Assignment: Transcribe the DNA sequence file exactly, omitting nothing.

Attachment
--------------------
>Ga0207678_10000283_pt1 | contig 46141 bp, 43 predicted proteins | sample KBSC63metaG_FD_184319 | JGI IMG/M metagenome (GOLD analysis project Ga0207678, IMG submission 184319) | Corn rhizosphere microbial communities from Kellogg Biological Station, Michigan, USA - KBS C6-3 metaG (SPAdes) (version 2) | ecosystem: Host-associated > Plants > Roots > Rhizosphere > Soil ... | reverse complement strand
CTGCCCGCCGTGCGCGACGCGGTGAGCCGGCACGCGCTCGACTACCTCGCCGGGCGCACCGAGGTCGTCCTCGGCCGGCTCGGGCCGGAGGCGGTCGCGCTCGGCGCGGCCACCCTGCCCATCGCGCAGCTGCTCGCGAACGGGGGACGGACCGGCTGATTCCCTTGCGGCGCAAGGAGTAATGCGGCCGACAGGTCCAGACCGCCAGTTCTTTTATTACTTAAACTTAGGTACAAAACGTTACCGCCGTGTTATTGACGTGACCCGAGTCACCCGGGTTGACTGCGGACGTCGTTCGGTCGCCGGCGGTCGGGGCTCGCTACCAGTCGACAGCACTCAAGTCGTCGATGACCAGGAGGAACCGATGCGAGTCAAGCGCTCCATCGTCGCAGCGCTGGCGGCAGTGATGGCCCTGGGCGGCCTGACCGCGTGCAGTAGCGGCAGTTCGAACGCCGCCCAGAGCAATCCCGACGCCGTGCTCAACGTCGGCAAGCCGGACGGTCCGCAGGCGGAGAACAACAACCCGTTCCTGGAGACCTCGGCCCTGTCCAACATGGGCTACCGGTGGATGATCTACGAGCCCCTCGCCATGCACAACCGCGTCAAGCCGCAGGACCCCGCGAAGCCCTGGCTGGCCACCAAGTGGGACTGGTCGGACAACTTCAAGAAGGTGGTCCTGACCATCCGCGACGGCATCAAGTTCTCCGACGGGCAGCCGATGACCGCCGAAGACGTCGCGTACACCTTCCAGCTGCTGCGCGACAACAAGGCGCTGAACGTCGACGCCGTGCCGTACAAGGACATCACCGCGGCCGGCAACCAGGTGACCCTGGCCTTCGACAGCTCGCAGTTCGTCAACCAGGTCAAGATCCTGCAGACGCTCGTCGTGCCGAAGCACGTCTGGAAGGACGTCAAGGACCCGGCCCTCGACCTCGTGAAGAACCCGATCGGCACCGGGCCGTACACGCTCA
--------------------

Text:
>Ga0207678_10000283_pt1 | contig 46141 bp, 43 predicted proteins | sample KBSC63metaG_FD_184319 | JGI IMG/M metagenome (GOLD analysis project Ga0207678, IMG submission 184319) | Corn rhizosphere microbial communities from Kellogg Biological Station, Michigan, USA - KBS C6-3 metaG (SPAdes) (version 2) | ecosystem: Host-associated > Plants > Roots > Rhizosphere > Soil ... | reverse complement strand
CTGCCCGCCGTGCGCGACGCGGTGAGCCGGCACGCGCTCGACTACCTCGCCGGGCGCACCGAGGTCGTCCTCGGCCGGCTCGGGCCGGAGGCGGTCGCGCTCGGCGCGGCCACCCTGCCCATCGCGCAGCTGCTCGCGAACGGGGGACGGACCGGCTGATTCCCTTGCGGCGCAAGGAGTAATGCGGCCGACAGGTCCAGACCGCCAGTTCTTTTATTACTTAAACTTAGGTACAAAACGTTACCGCCGTGTTATTGACGTGACCCGAGTCACCCGGGTTGACTGCGGACGTCGTTCGGTCGCCGGCGGTCGGGGCTCGCTACCAGTCGACAGCACTCAAGTCGTCGATGACCAGGAGGAACCGATGCGAGTCAAGCGCTCCATCGTCGCAGCGCTGGCGGCAGTGATGGCCCTGGGCGGCCTGACCGCGTGCAGTAGCGGCAGTTCGAACGCCGCCCAGAGCAATCCCGACGCCGTGCTCAACGTCGGCAAGCCGGACGGTCCGCAGGCGGAGAACAACAACCCGTTCCTGGAGACCTCGGCCCTGTCCAACATGGGCTACCGGTGGATGATCTACGAGCCCCTCGCCATGCACAACCGCGTCAAGCCGCAGGACCCCGCGAAGCCCTGGCTGGCCACCAAGTGGGACTGGTCGGACAACTTCAAGAAGGTGGTCCTGACCATCCGCGACGGCATCAAGTTCTCCGACGGGCAGCCGATGACCGCCGAAGACGTCGCGTACACCTTCCAGCTGCTGCGCGACAACAAGGCGCTGAACGTCGACGCCGTGCCGTACAAGGACATCACCGCGGCCGGCAACCAGGTGACCCTGGCCTTCGACAGCTCGCAGTTCGTCAACCAGGTCAAGATCCTGCAGACGCTCGTCGTGCCGAAGCACGTCTGGAAGGACGTCAAGGACCCGGCCCTCGACCTCGTGAAGAACCCGATCGGCACCGGGCCGTACACGCTCA